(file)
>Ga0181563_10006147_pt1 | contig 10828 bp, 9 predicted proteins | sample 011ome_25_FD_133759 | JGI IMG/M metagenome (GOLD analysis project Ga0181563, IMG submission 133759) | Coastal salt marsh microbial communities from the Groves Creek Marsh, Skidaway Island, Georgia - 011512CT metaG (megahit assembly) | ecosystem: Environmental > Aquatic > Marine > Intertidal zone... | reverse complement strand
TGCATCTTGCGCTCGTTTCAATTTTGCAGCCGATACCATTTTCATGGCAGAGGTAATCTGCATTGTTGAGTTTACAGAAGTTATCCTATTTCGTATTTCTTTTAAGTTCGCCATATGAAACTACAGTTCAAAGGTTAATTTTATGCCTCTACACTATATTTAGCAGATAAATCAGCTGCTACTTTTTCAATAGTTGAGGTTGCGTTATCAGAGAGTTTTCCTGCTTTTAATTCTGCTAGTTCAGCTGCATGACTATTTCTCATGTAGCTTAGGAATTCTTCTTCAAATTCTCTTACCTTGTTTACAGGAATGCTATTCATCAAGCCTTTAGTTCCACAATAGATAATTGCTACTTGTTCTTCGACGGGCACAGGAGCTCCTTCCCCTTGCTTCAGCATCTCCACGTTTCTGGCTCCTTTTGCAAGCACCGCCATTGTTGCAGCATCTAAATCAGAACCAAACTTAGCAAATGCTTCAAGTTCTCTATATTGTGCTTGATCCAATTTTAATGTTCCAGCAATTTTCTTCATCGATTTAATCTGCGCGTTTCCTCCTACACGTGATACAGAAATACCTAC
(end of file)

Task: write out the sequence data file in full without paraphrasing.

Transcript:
>Ga0181563_10006147_pt1 | contig 10828 bp, 9 predicted proteins | sample 011ome_25_FD_133759 | JGI IMG/M metagenome (GOLD analysis project Ga0181563, IMG submission 133759) | Coastal salt marsh microbial communities from the Groves Creek Marsh, Skidaway Island, Georgia - 011512CT metaG (megahit assembly) | ecosystem: Environmental > Aquatic > Marine > Intertidal zone... | reverse complement strand
TGCATCTTGCGCTCGTTTCAATTTTGCAGCCGATACCATTTTCATGGCAGAGGTAATCTGCATTGTTGAGTTTACAGAAGTTATCCTATTTCGTATTTCTTTTAAGTTCGCCATATGAAACTACAGTTCAAAGGTTAATTTTATGCCTCTACACTATATTTAGCAGATAAATCAGCTGCTACTTTTTCAATAGTTGAGGTTGCGTTATCAGAGAGTTTTCCTGCTTTTAATTCTGCTAGTTCAGCTGCATGACTATTTCTCATGTAGCTTAGGAATTCTTCTTCAAATTCTCTTACCTTGTTTACAGGAATGCTATTCATCAAGCCTTTAGTTCCACAATAGATAATTGCTACTTGTTCTTCGACGGGCACAGGAGCTCCTTCCCCTTGCTTCAGCATCTCCACGTTTCTGGCTCCTTTTGCAAGCACCGCCATTGTTGCAGCATCTAAATCAGAACCAAACTTAGCAAATGCTTCAAGTTCTCTATATTGTGCTTGATCCAATTTTAATGTTCCAGCAATTTTCTTCATCGATTTAATCTGCGCGTTTCCTCCTACACGTGATACAGAAATACCTAC